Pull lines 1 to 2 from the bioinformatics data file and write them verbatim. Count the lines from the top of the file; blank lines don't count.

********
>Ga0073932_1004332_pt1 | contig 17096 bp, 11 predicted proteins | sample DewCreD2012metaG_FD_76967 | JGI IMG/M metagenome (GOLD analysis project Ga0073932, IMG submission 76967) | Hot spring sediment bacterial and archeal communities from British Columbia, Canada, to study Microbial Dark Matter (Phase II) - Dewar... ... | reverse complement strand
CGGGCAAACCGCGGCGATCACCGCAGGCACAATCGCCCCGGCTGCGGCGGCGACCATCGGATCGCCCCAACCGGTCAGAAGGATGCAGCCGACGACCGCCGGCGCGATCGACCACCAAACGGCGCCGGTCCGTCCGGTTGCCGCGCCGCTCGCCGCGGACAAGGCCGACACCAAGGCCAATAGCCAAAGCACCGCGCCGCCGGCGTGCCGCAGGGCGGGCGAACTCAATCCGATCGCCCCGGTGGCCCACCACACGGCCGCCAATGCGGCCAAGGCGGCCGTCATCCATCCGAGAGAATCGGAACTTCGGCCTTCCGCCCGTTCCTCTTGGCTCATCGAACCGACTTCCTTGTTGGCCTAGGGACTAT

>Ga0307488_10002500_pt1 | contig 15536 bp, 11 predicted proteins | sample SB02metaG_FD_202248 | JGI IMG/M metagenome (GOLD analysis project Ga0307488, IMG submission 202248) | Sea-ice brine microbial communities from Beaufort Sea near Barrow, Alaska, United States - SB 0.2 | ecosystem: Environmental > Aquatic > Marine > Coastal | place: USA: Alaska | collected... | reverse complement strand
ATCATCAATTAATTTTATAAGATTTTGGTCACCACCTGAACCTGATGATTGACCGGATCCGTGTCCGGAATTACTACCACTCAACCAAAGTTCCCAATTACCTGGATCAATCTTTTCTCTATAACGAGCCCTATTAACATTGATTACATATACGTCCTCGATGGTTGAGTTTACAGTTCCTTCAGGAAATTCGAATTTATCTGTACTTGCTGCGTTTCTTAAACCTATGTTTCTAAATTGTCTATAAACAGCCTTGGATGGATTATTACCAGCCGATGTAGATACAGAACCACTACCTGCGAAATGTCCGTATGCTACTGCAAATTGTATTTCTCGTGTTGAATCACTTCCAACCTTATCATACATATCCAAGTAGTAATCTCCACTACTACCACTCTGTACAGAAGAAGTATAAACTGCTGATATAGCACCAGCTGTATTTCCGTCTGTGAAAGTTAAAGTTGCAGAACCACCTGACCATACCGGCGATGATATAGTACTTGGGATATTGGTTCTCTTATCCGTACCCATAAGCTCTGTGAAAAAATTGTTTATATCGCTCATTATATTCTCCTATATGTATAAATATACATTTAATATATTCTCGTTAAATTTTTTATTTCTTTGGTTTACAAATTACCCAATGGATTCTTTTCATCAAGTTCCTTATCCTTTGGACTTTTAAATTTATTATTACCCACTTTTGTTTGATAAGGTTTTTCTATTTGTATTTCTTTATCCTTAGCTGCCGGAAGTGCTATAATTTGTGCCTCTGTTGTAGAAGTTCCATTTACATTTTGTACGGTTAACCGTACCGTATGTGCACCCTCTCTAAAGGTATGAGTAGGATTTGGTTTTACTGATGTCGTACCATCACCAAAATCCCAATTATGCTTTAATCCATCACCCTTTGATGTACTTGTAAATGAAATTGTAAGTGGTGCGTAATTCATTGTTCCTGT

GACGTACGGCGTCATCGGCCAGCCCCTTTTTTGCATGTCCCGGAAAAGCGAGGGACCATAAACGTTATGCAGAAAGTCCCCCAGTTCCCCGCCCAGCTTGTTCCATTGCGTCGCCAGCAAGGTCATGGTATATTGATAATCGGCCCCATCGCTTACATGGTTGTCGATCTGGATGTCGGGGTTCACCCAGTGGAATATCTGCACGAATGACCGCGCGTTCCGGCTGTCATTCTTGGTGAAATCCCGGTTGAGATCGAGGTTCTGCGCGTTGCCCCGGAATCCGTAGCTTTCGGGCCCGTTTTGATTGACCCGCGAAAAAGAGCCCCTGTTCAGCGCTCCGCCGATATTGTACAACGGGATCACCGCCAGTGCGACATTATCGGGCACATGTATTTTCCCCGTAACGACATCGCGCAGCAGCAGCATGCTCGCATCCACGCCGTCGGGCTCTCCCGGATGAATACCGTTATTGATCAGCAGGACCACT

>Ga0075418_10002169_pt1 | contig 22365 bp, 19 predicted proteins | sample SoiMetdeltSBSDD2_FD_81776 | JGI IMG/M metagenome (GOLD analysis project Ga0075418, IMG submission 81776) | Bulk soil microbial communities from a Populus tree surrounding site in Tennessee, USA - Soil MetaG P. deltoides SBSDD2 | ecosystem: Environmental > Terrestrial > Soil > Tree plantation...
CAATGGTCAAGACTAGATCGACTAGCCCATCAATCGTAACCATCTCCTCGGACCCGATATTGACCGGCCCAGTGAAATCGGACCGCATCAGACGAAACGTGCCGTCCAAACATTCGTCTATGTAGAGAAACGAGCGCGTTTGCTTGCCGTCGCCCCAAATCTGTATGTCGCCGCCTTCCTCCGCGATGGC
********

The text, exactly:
>Ga0073932_1004332_pt1 | contig 17096 bp, 11 predicted proteins | sample DewCreD2012metaG_FD_76967 | JGI IMG/M metagenome (GOLD analysis project Ga0073932, IMG submission 76967) | Hot spring sediment bacterial and archeal communities from British Columbia, Canada, to study Microbial Dark Matter (Phase II) - Dewar... ... | reverse complement strand
CGGGCAAACCGCGGCGATCACCGCAGGCACAATCGCCCCGGCTGCGGCGGCGACCATCGGATCGCCCCAACCGGTCAGAAGGATGCAGCCGACGACCGCCGGCGCGATCGACCACCAAACGGCGCCGGTCCGTCCGGTTGCCGCGCCGCTCGCCGCGGACAAGGCCGACACCAAGGCCAATAGCCAAAGCACCGCGCCGCCGGCGTGCCGCAGGGCGGGCGAACTCAATCCGATCGCCCCGGTGGCCCACCACACGGCCGCCAATGCGGCCAAGGCGGCCGTCATCCATCCGAGAGAATCGGAACTTCGGCCTTCCGCCCGTTCCTCTTGGCTCATCGAACCGACTTCCTTGTTGGCCTAGGGACTAT